Bonnie But No Clyde: Australia's Most Popular Baby Names
Flowers, famous duos, the royals and a big pinch of quirk came together to form Australia's Top 100 baby names.
In 2018, there were just over 300,000 babies born in Australia and around one in ten were given a top 10 newborn name.
While Charlotte and Olivia maintained their reign, there are lots of other interesting name trends unfolding.
McCrindle research did some data crunching and provided an overview of these shifts.
Years Of Popularity
Charlotte, the name given to nearly 1700 Australian baby girls in 2018, has been crowned the number one baby name since overtaking Olivia in 2015.
Oliver, the name given to more than 2100 Australian baby boys in 2018, has enjoyed an uninterrupted six years at the top spot since overtaking Jack in 2013.
Once Popular Names Given The Snub
Jessica was Australia’s most popular girls’ name for 16 years from the mid-1980s to the early 2000s. In the mid-1990s, approximately one in every 30 girls born in Australia was named Jessica.
Less than 20 years after it was at number one, Jessica did not even make it into the top 100 in 2018.
From the mid-1990s until 2003, Joshua was the most popular boys’ name in Australia. However, since then, the popularity of Joshua has been consistently falling. In 2018, Joshua was ranked at 34th.
The Royals Still Influence Aussie Baby Names
Prince George (born 2013) and Princess Charlotte (born 2015) have "significantly contributed to the popularity of these names".
In the five years since Prince George was born, George’s rank in the baby name list jumped 37 places. George now sits at 34th position.
When Princess Charlotte was born in 2015, her name overtook Olivia as the most popular baby name. It has remained undefeated to this day.
Unsurprisingly, since the birth of Prince Louis in 2018, his name has gained a boost in popularity. Louis has jumped 14 places since 2017, now at 59th position.
It's yet to be seen if the latest royal addition, Archie, will have the same impact.
Quirky And Unique Names On The Rise
Parents over the paste decade have increasingly been opting for more creative choices for their children’s name. The best way to understand this shift is to take a look down baby-naming memory lane.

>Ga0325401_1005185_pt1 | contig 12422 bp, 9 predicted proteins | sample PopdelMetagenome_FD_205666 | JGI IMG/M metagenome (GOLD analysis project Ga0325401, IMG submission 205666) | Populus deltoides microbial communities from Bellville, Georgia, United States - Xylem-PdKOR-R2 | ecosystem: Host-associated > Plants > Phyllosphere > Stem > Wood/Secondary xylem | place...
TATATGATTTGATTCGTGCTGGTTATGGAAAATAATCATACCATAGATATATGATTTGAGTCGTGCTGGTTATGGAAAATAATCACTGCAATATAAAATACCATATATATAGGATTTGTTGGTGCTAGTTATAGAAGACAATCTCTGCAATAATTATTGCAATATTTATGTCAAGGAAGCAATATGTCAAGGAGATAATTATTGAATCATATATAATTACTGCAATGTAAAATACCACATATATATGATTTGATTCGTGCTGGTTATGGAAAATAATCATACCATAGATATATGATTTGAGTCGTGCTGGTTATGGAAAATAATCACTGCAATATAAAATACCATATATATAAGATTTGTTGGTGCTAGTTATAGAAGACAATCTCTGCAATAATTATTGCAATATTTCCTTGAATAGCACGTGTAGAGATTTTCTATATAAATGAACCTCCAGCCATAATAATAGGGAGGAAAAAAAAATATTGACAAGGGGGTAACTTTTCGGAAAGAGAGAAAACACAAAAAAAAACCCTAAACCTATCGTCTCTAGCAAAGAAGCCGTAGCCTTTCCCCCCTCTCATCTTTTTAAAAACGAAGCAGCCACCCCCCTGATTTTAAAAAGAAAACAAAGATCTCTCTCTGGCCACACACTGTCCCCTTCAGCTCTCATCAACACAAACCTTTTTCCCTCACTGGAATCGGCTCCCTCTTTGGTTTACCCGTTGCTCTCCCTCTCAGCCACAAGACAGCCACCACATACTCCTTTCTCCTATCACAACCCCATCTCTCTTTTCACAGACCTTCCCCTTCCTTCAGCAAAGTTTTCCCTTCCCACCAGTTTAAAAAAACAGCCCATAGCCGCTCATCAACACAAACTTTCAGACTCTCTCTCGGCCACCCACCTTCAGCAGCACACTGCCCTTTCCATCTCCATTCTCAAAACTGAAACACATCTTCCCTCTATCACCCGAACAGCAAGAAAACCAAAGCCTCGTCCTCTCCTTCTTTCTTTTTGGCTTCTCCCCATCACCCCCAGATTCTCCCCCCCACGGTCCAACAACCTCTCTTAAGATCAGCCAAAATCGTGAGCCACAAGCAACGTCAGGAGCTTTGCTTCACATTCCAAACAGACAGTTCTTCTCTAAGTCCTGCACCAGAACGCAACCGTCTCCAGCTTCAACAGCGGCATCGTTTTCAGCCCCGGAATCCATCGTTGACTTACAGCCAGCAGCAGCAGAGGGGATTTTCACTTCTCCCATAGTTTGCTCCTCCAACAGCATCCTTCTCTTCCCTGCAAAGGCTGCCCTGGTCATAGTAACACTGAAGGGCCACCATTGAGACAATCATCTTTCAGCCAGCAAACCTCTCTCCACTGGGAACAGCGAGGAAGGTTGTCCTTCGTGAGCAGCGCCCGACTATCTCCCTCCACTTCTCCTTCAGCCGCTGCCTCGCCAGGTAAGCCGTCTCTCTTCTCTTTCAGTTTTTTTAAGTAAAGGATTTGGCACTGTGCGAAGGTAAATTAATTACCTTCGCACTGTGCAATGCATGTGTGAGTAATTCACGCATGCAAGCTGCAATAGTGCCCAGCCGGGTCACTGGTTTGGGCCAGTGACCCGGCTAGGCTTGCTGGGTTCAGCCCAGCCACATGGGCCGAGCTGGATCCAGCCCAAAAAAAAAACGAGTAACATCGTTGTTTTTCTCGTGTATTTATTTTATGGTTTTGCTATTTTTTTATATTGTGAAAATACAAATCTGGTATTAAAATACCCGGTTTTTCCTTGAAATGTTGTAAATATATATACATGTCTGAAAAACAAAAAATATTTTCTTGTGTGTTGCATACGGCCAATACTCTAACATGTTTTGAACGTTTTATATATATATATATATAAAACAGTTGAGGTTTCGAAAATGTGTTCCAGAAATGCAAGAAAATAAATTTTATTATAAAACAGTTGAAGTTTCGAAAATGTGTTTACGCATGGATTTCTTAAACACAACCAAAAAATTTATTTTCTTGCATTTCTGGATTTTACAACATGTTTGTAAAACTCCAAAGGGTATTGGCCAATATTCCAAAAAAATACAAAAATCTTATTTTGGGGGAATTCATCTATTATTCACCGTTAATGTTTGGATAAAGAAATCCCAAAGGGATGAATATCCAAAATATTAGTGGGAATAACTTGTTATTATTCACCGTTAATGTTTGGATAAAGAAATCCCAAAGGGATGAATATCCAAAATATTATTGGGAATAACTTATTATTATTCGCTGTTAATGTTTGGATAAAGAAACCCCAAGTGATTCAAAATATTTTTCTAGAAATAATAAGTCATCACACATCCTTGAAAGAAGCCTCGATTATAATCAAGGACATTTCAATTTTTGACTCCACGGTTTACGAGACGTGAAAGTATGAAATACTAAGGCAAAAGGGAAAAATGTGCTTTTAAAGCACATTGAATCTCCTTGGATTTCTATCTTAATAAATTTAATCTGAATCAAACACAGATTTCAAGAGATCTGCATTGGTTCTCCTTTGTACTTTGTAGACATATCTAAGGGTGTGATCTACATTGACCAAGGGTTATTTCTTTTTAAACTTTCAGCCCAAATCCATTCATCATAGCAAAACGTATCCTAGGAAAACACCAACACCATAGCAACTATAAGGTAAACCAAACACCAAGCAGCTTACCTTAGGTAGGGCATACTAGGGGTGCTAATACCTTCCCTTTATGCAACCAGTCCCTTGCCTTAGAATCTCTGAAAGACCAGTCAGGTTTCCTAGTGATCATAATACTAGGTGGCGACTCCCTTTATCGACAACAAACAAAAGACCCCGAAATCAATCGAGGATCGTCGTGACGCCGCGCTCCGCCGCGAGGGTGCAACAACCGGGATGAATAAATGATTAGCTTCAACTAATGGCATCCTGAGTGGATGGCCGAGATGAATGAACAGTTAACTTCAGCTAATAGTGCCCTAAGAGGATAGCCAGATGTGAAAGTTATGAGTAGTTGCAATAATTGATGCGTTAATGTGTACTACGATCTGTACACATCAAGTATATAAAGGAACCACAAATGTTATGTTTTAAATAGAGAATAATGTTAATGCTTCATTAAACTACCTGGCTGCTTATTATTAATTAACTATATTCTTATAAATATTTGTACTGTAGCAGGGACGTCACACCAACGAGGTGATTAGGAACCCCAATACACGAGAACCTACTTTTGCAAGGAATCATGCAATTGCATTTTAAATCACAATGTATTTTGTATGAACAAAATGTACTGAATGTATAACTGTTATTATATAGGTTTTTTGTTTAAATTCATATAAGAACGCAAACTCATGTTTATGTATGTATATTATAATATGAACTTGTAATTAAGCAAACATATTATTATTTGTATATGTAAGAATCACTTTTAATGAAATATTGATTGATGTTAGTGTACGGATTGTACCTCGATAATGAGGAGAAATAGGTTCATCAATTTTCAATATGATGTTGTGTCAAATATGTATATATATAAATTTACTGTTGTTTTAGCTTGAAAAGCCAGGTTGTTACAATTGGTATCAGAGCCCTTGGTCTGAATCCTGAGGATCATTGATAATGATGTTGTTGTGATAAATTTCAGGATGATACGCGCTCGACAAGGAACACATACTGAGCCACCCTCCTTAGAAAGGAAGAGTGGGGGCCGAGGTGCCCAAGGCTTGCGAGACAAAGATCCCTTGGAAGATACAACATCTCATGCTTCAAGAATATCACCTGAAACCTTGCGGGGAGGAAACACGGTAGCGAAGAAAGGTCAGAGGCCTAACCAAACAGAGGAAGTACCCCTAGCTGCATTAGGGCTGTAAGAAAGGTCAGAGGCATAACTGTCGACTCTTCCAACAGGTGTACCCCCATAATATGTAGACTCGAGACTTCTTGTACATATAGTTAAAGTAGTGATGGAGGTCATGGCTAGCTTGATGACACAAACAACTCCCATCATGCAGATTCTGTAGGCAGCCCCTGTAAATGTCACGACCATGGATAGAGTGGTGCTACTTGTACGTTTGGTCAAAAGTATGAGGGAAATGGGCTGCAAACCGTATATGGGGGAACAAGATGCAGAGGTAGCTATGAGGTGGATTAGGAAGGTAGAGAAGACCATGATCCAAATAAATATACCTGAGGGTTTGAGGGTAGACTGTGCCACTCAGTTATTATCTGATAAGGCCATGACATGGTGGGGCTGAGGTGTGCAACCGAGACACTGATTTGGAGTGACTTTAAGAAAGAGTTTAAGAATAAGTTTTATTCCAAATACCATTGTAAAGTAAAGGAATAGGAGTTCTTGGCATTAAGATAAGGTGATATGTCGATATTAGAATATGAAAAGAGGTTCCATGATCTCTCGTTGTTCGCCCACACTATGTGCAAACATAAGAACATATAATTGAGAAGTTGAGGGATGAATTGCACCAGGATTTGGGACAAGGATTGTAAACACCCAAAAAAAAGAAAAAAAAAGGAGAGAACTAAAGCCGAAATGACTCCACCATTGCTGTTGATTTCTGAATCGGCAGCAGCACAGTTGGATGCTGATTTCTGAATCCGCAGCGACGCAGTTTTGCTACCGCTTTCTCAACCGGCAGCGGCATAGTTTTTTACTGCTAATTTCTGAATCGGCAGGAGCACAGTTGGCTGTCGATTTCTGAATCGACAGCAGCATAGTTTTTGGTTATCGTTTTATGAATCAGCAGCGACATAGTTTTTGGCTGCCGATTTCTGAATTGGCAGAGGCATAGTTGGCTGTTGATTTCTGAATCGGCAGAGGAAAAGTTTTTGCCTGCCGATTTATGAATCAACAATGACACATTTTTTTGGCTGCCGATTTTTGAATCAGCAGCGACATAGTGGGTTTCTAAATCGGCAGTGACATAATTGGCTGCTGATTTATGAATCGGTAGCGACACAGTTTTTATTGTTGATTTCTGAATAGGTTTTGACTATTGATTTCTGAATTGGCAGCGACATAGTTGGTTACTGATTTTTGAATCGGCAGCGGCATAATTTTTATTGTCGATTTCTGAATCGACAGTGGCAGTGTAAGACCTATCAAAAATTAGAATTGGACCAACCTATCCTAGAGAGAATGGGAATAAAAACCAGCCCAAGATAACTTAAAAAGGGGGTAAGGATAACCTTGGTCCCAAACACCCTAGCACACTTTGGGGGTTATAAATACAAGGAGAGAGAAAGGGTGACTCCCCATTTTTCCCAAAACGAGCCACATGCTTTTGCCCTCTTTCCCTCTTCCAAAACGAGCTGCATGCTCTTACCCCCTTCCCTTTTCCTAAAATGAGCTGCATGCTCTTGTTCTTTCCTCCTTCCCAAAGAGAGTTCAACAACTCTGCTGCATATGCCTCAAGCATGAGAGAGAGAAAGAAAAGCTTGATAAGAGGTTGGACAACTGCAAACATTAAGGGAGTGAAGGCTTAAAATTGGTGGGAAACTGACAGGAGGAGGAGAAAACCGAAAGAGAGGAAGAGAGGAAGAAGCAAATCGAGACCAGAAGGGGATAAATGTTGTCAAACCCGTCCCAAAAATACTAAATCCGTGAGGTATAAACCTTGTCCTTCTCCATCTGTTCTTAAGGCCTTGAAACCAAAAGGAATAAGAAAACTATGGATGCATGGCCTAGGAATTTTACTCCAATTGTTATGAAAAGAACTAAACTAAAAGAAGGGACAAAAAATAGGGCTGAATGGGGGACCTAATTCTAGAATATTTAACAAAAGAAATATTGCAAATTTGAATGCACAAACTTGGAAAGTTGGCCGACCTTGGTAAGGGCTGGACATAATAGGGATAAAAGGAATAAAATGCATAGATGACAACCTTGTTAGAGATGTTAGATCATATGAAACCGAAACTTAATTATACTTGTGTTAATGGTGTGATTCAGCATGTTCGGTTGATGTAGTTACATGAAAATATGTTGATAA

In 1987, 22 percent of babies born in NSW were given one of the top 10 baby names. Today, that percent has more than halved, to just 10 percent.
Sixty years prior-- in 1957 -- almost a third of babies born in NSW were given one of the top ten baby names.
A name forms part of an individual's digital real estate in an increasingly technological world.
"Increasingly, there is a trend to name one’s child something that won’t end up as SarahSmith205 on social media. Names are now considered as digital real estate in an increasingly global era," the report authors said.
The Names That Continue To Blossom
Parents continue to use the botanical theme as a source of naming girls.
Willow, Ivy, Lily, Poppy, Daisy, Rose, Jasmine and Olive all made the Top 100 list.
"Of the top five girls’ names that most significantly increased in popularity in the 2010s, three had a botanical theme," the authors said.
Willow increased 64 positions, now sitting at 10th position. Violet increased 53 positions (now at 39th position) and Ivy increased 43 positions (now at 18th position).
Other Name Trends To Note
There is Adam (75th) but no Eve in the Top 100. There is a Bonnie (84th) but no Clyde. Retailers made some appearances too -- Levi (20th) and Zara (31st) are some of the famous brands who also made the list, although it's worth nothing that both were names before they were brands.
Boys names were more likely to be one syllable.
- Jack (2nd)
- James (9th)
- Max (21st)
- George (34th)
- Finn (41st)
- Kai (53rd)
- Flynn (64th)
- Nate (67th)
- Luke (68th)
- Charles (74th)
- Beau (78th)
- Jake (86th)
- Blake (90th)
- Jude (95th)
Girls were more likely to have longer names, and only four comprised of a single syllable.
- Grace (7th)
- Rose (56th)
- Claire (76th)
- Quinn (78th)
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